If someone calls you “eagle-eyed,” consider it the highest of compliments. Eagles are capable of seeing fish in the water from several hundred feet above, and land prey the size of a rabbit at more than three miles away. This is just one of the super powers that has gained the eagle an important role in legend and symbolism throughout human history.
The bald eagle (Haliaeetus leucocephalus)—native only to North America—was chosen by Congress for the United States’ official seal in 1782, bestowing the status of both national bird and national symbol. The majestic bird of prey was thought to represent the fledgling nation’s values of independence and freedom, and more recently has also become a symbol of resilience.
In the late 1800s, the U.S. was home to 100,000 nesting bald eagles, but that number gradually decreased due to hunting, habitat destruction, and growing pesticide use. By the 1960s there were only around 400 breeding pairs left in the lower 48 states.
Thanks to placement on the Endangered Species List in 1978, along with stricter restrictions on the pesticide DDT, our national bird rebounded and the species was delisted in 2007. There are now an estimated 5,000 nesting pairs in the contiguous United States, from sea to shining sea. Several of these magnificent raptors make their home in Yellowstone National Park.
The Life of a Bald Eagle
Eagles form long-term pair bonds and co-parent their young. During breeding season, the male and female work together to build a nest of sticks, or they may reuse their nest from the previous year. After the female lays one to three eggs (usually two), both adults incubate the eggs, which hatch in around 35 days.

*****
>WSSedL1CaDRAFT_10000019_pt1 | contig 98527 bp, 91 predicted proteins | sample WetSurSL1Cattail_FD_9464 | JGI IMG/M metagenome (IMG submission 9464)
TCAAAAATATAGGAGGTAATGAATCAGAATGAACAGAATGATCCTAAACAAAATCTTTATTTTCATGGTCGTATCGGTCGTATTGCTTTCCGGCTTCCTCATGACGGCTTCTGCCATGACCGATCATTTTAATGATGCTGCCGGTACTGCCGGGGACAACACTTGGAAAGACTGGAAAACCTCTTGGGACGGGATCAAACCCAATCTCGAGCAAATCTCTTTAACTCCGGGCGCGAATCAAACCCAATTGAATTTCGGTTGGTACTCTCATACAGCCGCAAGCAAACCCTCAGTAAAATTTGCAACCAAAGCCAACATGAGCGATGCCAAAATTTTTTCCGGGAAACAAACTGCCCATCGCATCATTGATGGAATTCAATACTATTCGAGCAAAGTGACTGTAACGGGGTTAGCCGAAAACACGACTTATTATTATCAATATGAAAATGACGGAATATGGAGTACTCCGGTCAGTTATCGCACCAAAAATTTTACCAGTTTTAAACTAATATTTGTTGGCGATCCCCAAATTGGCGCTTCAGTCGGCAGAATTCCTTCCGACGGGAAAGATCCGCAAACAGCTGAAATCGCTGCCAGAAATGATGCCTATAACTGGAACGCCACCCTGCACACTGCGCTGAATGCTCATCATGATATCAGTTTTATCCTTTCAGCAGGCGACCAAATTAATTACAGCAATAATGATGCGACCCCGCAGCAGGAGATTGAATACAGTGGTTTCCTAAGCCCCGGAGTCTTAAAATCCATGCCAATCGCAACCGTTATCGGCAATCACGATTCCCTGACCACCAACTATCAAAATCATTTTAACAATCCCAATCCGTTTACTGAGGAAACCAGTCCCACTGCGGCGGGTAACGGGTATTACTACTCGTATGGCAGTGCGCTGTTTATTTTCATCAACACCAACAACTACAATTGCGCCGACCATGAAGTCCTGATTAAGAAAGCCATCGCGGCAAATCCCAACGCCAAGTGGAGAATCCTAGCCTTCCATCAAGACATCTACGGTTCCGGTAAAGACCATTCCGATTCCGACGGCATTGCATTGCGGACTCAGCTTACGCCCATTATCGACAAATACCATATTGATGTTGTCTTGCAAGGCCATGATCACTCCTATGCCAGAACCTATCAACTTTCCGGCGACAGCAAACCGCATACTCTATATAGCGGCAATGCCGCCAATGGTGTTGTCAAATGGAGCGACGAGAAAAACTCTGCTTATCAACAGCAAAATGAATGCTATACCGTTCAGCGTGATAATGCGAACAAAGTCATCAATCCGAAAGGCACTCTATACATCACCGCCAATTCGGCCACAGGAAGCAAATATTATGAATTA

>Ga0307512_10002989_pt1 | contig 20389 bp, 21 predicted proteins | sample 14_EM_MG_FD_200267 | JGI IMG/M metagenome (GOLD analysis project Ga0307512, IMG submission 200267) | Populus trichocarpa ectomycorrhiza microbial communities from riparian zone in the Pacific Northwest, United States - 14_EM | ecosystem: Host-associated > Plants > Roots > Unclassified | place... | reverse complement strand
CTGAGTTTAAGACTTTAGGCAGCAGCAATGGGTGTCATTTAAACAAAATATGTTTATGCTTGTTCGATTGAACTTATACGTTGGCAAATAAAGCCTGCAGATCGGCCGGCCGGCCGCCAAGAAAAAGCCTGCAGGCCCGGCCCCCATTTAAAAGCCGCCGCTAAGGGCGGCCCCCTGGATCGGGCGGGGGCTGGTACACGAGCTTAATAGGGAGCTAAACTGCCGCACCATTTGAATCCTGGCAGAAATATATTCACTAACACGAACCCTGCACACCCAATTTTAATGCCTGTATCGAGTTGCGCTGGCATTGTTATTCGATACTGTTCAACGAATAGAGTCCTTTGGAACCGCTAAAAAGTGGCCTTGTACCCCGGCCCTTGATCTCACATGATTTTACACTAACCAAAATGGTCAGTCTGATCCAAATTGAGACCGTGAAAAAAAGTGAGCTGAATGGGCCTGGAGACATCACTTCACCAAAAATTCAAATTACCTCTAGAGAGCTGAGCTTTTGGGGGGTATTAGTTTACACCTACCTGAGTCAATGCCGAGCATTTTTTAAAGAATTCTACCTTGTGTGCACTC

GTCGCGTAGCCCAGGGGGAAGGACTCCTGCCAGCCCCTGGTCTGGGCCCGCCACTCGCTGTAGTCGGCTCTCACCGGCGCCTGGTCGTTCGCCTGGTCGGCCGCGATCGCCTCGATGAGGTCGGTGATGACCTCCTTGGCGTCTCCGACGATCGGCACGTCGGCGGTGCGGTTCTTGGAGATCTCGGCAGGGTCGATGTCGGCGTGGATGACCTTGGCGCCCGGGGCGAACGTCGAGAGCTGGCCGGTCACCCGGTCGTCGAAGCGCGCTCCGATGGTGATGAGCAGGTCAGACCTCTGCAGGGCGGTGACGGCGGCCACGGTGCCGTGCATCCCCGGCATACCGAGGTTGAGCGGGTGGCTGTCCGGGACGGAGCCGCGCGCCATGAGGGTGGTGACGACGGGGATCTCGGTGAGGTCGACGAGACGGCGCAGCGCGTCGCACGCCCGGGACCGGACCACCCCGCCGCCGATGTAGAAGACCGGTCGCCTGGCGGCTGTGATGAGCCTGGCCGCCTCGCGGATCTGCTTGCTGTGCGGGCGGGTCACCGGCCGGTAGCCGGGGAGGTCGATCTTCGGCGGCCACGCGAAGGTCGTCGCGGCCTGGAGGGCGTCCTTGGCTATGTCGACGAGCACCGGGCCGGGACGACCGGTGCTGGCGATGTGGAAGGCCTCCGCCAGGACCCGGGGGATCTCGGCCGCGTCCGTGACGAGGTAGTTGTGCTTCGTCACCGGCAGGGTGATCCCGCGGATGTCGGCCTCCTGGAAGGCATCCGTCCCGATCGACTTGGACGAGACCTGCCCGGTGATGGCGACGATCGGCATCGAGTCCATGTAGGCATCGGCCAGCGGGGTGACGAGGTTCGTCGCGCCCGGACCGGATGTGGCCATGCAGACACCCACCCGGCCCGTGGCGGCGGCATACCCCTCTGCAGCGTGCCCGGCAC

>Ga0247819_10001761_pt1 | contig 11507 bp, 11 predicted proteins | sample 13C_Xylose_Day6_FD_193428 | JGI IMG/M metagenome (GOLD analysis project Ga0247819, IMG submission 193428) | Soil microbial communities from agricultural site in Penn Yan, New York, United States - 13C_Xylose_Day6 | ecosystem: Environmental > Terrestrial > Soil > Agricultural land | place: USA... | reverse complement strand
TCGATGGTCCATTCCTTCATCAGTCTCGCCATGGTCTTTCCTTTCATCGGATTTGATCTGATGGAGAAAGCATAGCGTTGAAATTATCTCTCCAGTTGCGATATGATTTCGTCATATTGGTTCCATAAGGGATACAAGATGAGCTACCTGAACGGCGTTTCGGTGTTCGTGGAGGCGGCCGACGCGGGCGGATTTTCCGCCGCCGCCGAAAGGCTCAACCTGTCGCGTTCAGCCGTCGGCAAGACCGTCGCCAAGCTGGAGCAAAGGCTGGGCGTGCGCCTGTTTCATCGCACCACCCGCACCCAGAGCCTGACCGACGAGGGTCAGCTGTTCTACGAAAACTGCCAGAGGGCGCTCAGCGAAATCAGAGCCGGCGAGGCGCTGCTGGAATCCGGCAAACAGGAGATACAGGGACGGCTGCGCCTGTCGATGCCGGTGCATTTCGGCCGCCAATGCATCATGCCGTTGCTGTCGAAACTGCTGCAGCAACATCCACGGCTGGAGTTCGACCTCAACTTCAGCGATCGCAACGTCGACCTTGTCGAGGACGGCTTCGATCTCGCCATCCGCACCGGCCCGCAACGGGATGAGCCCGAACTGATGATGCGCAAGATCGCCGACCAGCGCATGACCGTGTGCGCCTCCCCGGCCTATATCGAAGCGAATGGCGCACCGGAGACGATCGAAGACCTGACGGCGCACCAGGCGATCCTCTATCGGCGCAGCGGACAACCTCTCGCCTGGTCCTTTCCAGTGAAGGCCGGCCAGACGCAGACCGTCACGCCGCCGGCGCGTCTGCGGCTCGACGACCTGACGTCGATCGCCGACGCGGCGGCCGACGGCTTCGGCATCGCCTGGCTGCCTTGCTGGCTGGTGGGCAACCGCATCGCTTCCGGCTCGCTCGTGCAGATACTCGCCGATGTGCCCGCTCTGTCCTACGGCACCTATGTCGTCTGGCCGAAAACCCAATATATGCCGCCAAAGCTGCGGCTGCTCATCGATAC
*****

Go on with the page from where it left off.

At birth, the downy eaglets are immobile and completely dependent upon their parents for food, but they are ready to fly from the nest at 10–14 weeks old. Immature bald eagles show varying amounts of white so they may be mistaken for golden eagles until they develop their recognizable white heads and tails at four or five years of age. Bald eagles that make it to adulthood can live an average of 20-30 years in the wild.
The swift hunters glide through the air at around 40 miles (64 kilometers) per hour, and when they spot their prey, they can dive down at speeds of up to 100 miles (161 kilometers) per hour. They use their sharp talons to grab their prey and, with an extremely powerful grip, they can carry fish or animals up to one-third of their body weight.
Catching sight of the bald eagle in flight is sure to inspire awe, for both their grace and their impressive size. Their bodies can be three feet (one meter) long, and their wingspan can be an astonishing eight feet (2.4 meters) across.
Bald Eagles in Yellowstone
While the number of resident bald eagles in Yellowstone is unknown, in 2016 biologists monitored 14 known active nests, so it’s believed there are at least that many nesting pairs in the park. They occupy territories near the park’s major rivers and lakes, where they feed primarily on fish, but also on waterfowl and carrion.
Most adult eagles in Yellowstone are year-round residents, but even these hardy birds can be challenged by the park’s extreme climate. Some young migrate in fall to the west coast, and some adults return to their nesting sites by late winter. In severe winters, eagles may move to lower elevations such as Paradise Valley, north of the park, where food is more available.
Where to See Bald Eagles
Hayden Valley and along the Madison River are among the best places to see bald eagles year-round in Yellowstone. In the summer, watch for them around Yellowstone Lake, and in the winter you may see them near the Gardner River in the northwestern part of the park. Look for their large nests atop tall trees, and scan the skies nearby.
On your next visit, while you’re busy scouring the landscape for a glimpse of bison, wolves, or bears, don’t forget to look skyward for a chance to see our spectacular national bird in flight.